As a longtime gardener, I just love the smell of potting soil in the warm sun. Add the scent of herbs, flowers and the taste of a fresh cherry tomato, and I’m in my happy place. It’s certainly something I don’t ever want to give up.
If you know a senior who’s loved to garden for decades, like I do, then I bet they’d be delighted to learn they don’t need to give it up as they age. They might not want to weed huge beds or handle heavy pots, but they can still get their hands in the dirt and grow fresh herbs, vegetables, flowers and other plants.
With an elevated flowerbed, it’s easier for older adults with back problems and other age-related ailments to do small space gardening. With an elevated bed, those who need to work either standing or seated can still plant, water and enjoy their garden.
Elevated garden beds provide a container deep enough for the soil to stay moist and allow for root growth. Many are on four legs so they’re at waist height. This allows those with hip, knee, back or balance problems to still dig in the dirt. The following are some tips on senior-friendly gardening.
Where to Place Your Bed
You don’t need a lot of room for raised flowerbed. If you have a small balcony or patio, you should be able to fit one in a space around four feet by two feet.
If you have eight or more hours of sunshine, you can grow herbs, veggies and flowers that enjoy the hot sun. If where you live gets less sunshine, stick to shade-loving flowers or even low-light houseplants.
Start with the basics: an elevated bed, good quality potting soil, time-release fertilizer, a watering can, a hand trowel and garden clippers for pruning. Choose small bags of soil so they’re easier to handle. Using a scoop or a big measuring cup for dipping and pouring soil into the container also helps.
Make sure the bed’s drain holes are open so excess water can drain. You can cover the holes with a small stone so the water can drain but the soil won’t clog the hole. Then fill the container with soil to within one or two inches from the top of the container. This allows room for water.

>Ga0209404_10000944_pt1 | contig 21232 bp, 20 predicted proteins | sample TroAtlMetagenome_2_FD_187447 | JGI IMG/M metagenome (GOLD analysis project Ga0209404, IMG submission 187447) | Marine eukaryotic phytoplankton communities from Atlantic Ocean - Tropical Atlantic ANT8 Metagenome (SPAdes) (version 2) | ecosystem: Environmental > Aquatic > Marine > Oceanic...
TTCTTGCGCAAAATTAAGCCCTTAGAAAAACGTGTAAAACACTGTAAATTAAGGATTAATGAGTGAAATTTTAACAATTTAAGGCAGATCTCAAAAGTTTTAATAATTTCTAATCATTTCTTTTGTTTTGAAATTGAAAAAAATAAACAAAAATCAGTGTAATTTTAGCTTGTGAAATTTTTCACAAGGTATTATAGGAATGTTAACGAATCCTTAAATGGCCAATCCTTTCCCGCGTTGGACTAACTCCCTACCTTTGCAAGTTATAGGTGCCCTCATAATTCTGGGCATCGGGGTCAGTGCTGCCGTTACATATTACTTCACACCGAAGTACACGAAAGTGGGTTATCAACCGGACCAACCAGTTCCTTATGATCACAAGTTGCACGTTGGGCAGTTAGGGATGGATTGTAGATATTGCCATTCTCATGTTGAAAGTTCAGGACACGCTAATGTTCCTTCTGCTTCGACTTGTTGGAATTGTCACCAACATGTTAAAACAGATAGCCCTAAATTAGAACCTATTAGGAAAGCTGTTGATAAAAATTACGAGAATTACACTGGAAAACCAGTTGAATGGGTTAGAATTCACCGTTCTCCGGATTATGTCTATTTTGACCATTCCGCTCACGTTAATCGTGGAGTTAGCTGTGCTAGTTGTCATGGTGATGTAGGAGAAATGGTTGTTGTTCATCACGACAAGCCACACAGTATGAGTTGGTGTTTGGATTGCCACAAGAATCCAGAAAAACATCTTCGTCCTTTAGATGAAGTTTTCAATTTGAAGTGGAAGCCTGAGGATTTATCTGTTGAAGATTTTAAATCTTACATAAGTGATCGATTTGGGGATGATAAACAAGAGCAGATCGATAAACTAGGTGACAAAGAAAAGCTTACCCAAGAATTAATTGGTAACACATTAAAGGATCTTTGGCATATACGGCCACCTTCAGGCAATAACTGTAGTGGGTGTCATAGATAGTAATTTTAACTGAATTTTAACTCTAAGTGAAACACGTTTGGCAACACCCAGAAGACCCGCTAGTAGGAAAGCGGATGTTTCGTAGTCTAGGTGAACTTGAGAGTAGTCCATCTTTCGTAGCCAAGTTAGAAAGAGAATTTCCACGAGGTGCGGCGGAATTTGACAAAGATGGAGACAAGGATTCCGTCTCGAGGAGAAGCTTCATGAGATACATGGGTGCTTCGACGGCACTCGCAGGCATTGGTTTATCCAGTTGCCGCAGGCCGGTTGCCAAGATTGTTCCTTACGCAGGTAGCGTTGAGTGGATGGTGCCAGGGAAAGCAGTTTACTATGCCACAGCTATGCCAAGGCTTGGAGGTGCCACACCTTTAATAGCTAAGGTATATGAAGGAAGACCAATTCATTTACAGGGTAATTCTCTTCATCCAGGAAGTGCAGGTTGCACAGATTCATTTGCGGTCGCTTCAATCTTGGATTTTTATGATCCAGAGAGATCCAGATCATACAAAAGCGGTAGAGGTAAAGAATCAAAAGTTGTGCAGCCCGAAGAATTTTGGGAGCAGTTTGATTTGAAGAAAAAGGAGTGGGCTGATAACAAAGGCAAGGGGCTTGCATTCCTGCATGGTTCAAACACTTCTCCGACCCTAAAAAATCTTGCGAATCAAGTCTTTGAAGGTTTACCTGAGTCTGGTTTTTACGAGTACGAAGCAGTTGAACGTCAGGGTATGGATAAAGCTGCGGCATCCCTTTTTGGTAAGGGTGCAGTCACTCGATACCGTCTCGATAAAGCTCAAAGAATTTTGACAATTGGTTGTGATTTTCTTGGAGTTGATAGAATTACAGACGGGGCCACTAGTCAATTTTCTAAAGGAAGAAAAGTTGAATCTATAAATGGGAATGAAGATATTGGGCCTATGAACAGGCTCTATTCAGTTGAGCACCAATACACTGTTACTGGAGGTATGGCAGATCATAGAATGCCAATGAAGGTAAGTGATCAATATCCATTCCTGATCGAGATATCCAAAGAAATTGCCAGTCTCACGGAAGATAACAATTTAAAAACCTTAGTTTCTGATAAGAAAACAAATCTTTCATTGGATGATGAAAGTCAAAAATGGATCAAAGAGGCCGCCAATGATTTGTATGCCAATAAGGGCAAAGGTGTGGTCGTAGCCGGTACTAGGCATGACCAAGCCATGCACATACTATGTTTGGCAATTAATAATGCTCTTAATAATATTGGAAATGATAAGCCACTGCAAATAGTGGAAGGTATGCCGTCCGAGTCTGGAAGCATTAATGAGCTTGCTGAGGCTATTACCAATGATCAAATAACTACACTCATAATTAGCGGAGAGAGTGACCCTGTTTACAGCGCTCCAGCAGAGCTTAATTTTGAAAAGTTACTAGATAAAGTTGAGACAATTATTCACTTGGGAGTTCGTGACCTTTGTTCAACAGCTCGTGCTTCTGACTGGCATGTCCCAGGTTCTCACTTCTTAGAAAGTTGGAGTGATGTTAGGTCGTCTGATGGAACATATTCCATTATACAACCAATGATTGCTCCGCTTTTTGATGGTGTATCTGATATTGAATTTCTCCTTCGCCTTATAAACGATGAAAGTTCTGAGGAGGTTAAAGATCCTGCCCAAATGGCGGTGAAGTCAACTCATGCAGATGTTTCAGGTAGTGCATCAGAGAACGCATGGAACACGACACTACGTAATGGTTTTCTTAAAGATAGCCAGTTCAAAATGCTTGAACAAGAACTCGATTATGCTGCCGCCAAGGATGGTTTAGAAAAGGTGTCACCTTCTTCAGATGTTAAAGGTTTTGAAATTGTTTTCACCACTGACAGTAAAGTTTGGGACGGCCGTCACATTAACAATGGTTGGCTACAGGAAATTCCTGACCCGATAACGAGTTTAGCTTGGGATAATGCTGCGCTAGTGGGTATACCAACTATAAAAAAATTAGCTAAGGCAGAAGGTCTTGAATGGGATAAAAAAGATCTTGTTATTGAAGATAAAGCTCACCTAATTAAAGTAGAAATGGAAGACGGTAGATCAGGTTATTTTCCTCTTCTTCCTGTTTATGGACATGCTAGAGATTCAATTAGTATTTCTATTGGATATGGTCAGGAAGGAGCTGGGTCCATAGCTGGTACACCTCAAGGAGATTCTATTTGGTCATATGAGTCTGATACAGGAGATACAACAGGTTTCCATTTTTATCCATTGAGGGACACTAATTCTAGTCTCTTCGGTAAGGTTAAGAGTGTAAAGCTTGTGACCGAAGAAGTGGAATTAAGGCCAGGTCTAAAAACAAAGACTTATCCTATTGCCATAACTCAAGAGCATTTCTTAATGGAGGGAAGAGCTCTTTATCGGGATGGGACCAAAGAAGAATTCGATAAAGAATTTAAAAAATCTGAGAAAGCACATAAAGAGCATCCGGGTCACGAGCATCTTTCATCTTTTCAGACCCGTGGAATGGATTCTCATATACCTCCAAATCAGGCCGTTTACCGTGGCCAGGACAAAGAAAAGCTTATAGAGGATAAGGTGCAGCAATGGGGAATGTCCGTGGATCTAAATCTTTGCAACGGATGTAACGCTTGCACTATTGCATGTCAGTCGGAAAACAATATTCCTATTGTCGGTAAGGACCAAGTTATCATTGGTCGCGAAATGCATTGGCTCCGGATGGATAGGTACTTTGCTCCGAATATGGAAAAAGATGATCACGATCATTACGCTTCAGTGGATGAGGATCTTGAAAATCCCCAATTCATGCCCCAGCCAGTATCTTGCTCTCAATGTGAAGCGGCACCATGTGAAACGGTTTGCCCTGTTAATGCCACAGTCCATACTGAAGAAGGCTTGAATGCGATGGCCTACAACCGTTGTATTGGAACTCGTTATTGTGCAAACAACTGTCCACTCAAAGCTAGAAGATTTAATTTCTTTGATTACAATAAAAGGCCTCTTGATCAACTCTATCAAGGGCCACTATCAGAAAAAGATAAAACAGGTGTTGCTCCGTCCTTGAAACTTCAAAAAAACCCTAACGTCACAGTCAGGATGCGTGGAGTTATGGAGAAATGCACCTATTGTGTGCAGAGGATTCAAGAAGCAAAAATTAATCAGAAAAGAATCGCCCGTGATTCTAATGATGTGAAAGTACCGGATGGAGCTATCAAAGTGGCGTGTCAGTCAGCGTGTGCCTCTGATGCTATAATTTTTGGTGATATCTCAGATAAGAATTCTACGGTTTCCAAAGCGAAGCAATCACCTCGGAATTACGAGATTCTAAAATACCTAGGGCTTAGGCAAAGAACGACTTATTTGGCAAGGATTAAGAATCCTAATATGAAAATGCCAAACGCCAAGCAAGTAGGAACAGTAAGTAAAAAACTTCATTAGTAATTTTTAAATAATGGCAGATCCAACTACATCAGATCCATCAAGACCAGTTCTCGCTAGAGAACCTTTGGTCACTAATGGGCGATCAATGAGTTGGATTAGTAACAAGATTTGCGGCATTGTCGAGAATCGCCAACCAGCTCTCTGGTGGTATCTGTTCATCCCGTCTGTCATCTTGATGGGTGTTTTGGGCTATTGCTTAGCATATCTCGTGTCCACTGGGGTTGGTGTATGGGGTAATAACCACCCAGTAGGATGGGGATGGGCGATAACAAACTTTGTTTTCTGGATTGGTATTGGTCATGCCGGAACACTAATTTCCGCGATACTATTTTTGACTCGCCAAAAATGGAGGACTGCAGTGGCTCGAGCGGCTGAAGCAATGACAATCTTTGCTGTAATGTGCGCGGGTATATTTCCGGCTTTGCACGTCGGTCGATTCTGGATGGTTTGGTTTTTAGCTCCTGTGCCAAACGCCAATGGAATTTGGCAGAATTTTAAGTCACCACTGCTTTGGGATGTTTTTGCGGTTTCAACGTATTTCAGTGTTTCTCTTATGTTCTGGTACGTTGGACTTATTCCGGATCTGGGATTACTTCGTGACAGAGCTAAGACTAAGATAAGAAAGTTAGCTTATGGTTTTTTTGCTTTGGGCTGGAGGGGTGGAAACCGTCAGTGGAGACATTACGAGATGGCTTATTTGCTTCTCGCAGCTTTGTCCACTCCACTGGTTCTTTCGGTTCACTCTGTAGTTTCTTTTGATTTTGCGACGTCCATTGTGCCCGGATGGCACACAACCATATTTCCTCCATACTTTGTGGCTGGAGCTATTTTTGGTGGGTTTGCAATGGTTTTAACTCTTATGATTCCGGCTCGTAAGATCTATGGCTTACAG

A garden doesn’t have to accommodate one type of plant or another. It can be delightful to mix flowers with vegetables and grow a few favorites of each. Here are some easy plants that do well in a small space:
- Sunny Flowers: Zinnias, periwinkles, petunias and daylilies all love the sun, grow upright and are easy to care for. For plants that cascade over the side, try lantana, verbena or Million Bells petunias.
- Shade-Loving Flowers: As long as your garden gets four or so hours of sun, you can still enjoy the bright blooms of shade-loving flowers. Heart-shaped caladiums, bright impatiens and begonias are good shade choices. For a cascading effect, plant ivy, vinca vine or lobelia.
- Vegetables: Lettuce is an easy crop for a small space. It performs best in the spring or fall rather than under the summer heat. During the summer, lettuce can be replaced with a different plant. Cherry tomatoes or patio tomatoes grow in a container. You can also grow hot peppers, basil, green onions and pole beans, which will need a small trellis to climb on.
- Herbs: Herbs love the sun so you’ll need around eight or more hours of it. They also love to grow in containers. Easy-to-grow herbs include chives, basil, thyme, oregano and rosemary.
- American Home Shield’s guide to a low-maintenance vegetable garden is helpful for the laid-back gardener who wants to enjoy fresh produce without spending too much time outdoors.
- The best way to track plant watering is to monitor rainfall and check the dirt for moisture. Then you can water as needed.
- Feed the plants following the directions on the back of your time-release fertilizer.
--- Lea Schneider has been a gardener for many years, and has also worked at a professional flower growing company. Lea writes about her gardening knowledge for Home Depot. For more small-space gardening ideas, including raised garden beds, you can visit Home Depot’s website here.